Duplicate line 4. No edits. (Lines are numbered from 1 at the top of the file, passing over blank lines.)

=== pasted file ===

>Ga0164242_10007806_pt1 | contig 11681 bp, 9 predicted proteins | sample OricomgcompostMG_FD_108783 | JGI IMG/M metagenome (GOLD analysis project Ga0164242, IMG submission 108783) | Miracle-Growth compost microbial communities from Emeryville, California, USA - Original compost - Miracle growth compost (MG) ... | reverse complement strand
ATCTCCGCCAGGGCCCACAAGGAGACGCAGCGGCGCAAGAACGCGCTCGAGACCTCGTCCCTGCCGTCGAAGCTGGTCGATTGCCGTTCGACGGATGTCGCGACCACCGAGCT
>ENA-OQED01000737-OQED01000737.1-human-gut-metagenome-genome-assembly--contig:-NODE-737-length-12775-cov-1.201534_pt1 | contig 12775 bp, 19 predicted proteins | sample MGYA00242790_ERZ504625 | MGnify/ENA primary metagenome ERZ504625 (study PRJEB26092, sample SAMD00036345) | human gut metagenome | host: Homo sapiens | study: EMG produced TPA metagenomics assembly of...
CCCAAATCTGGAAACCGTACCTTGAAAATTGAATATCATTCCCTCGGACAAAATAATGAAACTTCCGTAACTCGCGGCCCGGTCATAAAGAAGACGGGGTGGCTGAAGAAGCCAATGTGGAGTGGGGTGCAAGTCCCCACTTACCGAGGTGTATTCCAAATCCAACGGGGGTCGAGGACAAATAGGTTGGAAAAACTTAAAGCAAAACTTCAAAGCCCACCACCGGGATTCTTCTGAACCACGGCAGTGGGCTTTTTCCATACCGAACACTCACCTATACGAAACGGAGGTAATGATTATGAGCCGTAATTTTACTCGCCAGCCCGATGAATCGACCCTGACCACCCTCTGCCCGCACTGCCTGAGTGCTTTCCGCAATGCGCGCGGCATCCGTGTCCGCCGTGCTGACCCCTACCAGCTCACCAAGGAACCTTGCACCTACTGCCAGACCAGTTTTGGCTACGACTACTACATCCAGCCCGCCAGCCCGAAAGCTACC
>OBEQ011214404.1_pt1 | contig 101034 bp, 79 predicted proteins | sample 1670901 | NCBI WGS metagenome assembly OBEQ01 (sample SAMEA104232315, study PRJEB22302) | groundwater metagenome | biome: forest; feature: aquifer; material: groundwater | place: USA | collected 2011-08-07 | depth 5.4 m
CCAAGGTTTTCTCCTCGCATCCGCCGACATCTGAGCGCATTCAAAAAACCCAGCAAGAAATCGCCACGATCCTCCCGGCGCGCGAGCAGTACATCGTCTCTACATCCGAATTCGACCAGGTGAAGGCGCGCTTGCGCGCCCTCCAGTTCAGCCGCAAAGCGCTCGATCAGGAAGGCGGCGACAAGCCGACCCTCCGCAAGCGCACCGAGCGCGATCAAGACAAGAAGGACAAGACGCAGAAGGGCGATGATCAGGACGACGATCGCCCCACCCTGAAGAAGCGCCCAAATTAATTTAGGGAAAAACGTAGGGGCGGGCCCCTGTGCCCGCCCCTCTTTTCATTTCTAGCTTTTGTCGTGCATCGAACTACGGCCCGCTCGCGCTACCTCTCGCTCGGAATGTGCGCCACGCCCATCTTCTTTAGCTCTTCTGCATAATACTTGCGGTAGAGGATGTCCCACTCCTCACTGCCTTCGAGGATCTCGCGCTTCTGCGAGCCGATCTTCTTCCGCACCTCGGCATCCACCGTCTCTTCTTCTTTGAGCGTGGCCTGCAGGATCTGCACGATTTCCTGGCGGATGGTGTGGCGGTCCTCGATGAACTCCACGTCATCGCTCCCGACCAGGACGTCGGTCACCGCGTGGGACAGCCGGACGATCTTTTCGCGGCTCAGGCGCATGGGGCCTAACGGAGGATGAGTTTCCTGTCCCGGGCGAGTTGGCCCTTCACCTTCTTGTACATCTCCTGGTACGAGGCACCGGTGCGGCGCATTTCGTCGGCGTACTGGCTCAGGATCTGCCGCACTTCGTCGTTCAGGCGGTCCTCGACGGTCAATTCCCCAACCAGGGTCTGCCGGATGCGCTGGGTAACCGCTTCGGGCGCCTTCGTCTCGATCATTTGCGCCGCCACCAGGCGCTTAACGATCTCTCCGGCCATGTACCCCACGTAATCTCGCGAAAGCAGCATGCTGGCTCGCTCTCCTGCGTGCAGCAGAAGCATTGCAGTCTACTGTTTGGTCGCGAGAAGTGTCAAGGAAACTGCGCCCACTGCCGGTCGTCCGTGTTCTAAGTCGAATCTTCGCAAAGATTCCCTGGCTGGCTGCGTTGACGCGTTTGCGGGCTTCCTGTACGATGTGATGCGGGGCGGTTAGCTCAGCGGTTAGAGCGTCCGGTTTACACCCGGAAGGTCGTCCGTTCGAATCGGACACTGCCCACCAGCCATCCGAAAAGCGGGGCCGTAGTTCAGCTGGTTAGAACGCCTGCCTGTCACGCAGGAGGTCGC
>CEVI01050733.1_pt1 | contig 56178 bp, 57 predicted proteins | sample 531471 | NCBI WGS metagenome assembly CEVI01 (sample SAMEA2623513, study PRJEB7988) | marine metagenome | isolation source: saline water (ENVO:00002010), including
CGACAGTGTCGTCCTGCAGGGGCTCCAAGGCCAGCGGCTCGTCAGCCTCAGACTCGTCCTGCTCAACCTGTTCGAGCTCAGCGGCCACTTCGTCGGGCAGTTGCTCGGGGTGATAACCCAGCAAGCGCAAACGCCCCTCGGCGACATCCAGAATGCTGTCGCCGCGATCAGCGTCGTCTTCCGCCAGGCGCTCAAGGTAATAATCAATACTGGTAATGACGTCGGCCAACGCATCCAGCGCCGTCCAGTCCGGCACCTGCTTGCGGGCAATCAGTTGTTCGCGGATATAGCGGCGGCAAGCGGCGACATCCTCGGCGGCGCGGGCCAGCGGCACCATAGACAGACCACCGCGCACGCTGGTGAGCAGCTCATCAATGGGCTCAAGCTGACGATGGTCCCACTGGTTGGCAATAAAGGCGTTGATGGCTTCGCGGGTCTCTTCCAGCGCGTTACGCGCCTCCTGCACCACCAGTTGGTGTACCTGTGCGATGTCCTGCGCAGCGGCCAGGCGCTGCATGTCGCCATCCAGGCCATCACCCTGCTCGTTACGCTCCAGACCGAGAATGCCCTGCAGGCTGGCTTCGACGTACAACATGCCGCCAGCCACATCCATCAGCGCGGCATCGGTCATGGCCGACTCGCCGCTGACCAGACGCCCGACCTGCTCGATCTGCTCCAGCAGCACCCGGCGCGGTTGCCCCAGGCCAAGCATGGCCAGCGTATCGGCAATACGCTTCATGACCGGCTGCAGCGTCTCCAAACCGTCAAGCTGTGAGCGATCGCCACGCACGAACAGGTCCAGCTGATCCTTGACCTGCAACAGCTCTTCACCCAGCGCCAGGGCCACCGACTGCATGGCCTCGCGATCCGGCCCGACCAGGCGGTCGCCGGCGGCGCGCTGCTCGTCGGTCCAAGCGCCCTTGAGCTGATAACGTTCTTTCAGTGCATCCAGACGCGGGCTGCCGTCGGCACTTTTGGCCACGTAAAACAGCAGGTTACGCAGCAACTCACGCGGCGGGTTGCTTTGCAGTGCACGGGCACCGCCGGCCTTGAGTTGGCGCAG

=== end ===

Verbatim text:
CCCAAATCTGGAAACCGTACCTTGAAAATTGAATATCATTCCCTCGGACAAAATAATGAAACTTCCGTAACTCGCGGCCCGGTCATAAAGAAGACGGGGTGGCTGAAGAAGCCAATGTGGAGTGGGGTGCAAGTCCCCACTTACCGAGGTGTATTCCAAATCCAACGGGGGTCGAGGACAAATAGGTTGGAAAAACTTAAAGCAAAACTTCAAAGCCCACCACCGGGATTCTTCTGAACCACGGCAGTGGGCTTTTTCCATACCGAACACTCACCTATACGAAACGGAGGTAATGATTATGAGCCGTAATTTTACTCGCCAGCCCGATGAATCGACCCTGACCACCCTCTGCCCGCACTGCCTGAGTGCTTTCCGCAATGCGCGCGGCATCCGTGTCCGCCGTGCTGACCCCTACCAGCTCACCAAGGAACCTTGCACCTACTGCCAGACCAGTTTTGGCTACGACTACTACATCCAGCCCGCCAGCCCGAAAGCTACC